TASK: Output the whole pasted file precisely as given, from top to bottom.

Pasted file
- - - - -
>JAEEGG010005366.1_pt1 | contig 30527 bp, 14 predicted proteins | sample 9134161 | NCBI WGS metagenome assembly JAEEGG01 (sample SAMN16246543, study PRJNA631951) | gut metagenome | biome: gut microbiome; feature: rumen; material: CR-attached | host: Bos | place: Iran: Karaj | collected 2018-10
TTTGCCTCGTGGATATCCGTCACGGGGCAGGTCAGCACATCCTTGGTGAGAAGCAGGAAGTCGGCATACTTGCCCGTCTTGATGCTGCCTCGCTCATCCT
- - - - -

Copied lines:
>JAEEGG010005366.1_pt1 | contig 30527 bp, 14 predicted proteins | sample 9134161 | NCBI WGS metagenome assembly JAEEGG01 (sample SAMN16246543, study PRJNA631951) | gut metagenome | biome: gut microbiome; feature: rumen; material: CR-attached | host: Bos | place: Iran: Karaj | collected 2018-10
TTTGCCTCGTGGATATCCGTCACGGGGCAGGTCAGCACATCCTTGGTGAGAAGCAGGAAGTCGGCATACTTGCCCGTCTTGATGCTGCCTCGCTCATCCT